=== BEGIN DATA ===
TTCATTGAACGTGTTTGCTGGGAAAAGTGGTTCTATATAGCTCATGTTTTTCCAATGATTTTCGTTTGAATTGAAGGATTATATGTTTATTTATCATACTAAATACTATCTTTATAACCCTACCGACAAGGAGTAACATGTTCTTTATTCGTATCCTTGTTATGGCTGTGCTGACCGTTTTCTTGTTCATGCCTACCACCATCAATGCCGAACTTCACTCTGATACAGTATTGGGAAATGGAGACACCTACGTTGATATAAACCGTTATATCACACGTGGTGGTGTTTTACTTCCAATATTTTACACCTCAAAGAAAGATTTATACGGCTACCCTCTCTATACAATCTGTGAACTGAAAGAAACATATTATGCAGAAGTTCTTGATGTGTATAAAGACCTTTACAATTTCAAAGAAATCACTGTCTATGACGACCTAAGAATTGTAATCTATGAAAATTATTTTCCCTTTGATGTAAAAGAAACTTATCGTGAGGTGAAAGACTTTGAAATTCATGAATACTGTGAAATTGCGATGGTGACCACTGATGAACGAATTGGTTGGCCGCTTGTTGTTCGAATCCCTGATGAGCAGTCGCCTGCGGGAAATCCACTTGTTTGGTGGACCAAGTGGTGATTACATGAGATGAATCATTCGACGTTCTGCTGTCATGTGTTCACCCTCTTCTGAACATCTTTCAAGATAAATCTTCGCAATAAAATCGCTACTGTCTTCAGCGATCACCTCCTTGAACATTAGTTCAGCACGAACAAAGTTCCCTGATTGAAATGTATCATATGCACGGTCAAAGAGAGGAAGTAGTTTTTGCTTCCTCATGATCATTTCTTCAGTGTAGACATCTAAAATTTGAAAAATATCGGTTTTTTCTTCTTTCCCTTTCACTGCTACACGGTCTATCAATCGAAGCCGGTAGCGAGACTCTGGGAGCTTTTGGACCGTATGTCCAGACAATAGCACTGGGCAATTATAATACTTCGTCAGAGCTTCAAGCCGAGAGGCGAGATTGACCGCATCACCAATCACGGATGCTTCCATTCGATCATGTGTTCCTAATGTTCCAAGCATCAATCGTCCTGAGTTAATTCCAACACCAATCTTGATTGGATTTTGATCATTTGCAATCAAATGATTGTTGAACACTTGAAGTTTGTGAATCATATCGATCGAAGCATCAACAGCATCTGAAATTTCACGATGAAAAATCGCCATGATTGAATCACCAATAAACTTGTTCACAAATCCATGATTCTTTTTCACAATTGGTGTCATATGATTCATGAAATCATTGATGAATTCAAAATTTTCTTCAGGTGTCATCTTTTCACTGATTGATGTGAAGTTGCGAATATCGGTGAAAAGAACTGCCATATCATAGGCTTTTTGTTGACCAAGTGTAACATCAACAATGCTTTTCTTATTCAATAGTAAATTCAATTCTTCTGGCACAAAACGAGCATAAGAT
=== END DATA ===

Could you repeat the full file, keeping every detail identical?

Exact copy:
TTCATTGAACGTGTTTGCTGGGAAAAGTGGTTCTATATAGCTCATGTTTTTCCAATGATTTTCGTTTGAATTGAAGGATTATATGTTTATTTATCATACTAAATACTATCTTTATAACCCTACCGACAAGGAGTAACATGTTCTTTATTCGTATCCTTGTTATGGCTGTGCTGACCGTTTTCTTGTTCATGCCTACCACCATCAATGCCGAACTTCACTCTGATACAGTATTGGGAAATGGAGACACCTACGTTGATATAAACCGTTATATCACACGTGGTGGTGTTTTACTTCCAATATTTTACACCTCAAAGAAAGATTTATACGGCTACCCTCTCTATACAATCTGTGAACTGAAAGAAACATATTATGCAGAAGTTCTTGATGTGTATAAAGACCTTTACAATTTCAAAGAAATCACTGTCTATGACGACCTAAGAATTGTAATCTATGAAAATTATTTTCCCTTTGATGTAAAAGAAACTTATCGTGAGGTGAAAGACTTTGAAATTCATGAATACTGTGAAATTGCGATGGTGACCACTGATGAACGAATTGGTTGGCCGCTTGTTGTTCGAATCCCTGATGAGCAGTCGCCTGCGGGAAATCCACTTGTTTGGTGGACCAAGTGGTGATTACATGAGATGAATCATTCGACGTTCTGCTGTCATGTGTTCACCCTCTTCTGAACATCTTTCAAGATAAATCTTCGCAATAAAATCGCTACTGTCTTCAGCGATCACCTCCTTGAACATTAGTTCAGCACGAACAAAGTTCCCTGATTGAAATGTATCATATGCACGGTCAAAGAGAGGAAGTAGTTTTTGCTTCCTCATGATCATTTCTTCAGTGTAGACATCTAAAATTTGAAAAATATCGGTTTTTTCTTCTTTCCCTTTCACTGCTACACGGTCTATCAATCGAAGCCGGTAGCGAGACTCTGGGAGCTTTTGGACCGTATGTCCAGACAATAGCACTGGGCAATTATAATACTTCGTCAGAGCTTCAAGCCGAGAGGCGAGATTGACCGCATCACCAATCACGGATGCTTCCATTCGATCATGTGTTCCTAATGTTCCAAGCATCAATCGTCCTGAGTTAATTCCAACACCAATCTTGATTGGATTTTGATCATTTGCAATCAAATGATTGTTGAACACTTGAAGTTTGTGAATCATATCGATCGAAGCATCAACAGCATCTGAAATTTCACGATGAAAAATCGCCATGATTGAATCACCAATAAACTTGTTCACAAATCCATGATTCTTTTTCACAATTGGTGTCATATGATTCATGAAATCATTGATGAATTCAAAATTTTCTTCAGGTGTCATCTTTTCACTGATTGATGTGAAGTTGCGAATATCGGTGAAAAGAACTGCCATATCATAGGCTTTTTGTTGACCAAGTGTAACATCAACAATGCTTTTCTTATTCAATAGTAAATTCAATTCTTCTGGCACAAAACGAGCATAAGAT